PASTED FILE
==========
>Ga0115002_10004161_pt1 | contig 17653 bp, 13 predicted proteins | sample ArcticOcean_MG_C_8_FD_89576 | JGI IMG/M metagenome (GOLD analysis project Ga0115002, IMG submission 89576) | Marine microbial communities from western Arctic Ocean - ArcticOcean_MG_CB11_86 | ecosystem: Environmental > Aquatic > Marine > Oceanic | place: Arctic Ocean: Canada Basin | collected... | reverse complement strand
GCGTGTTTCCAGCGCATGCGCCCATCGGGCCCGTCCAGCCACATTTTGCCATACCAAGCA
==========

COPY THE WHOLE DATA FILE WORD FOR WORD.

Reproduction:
>Ga0115002_10004161_pt1 | contig 17653 bp, 13 predicted proteins | sample ArcticOcean_MG_C_8_FD_89576 | JGI IMG/M metagenome (GOLD analysis project Ga0115002, IMG submission 89576) | Marine microbial communities from western Arctic Ocean - ArcticOcean_MG_CB11_86 | ecosystem: Environmental > Aquatic > Marine > Oceanic | place: Arctic Ocean: Canada Basin | collected... | reverse complement strand
GCGTGTTTCCAGCGCATGCGCCCATCGGGCCCGTCCAGCCACATTTTGCCATACCAAGCA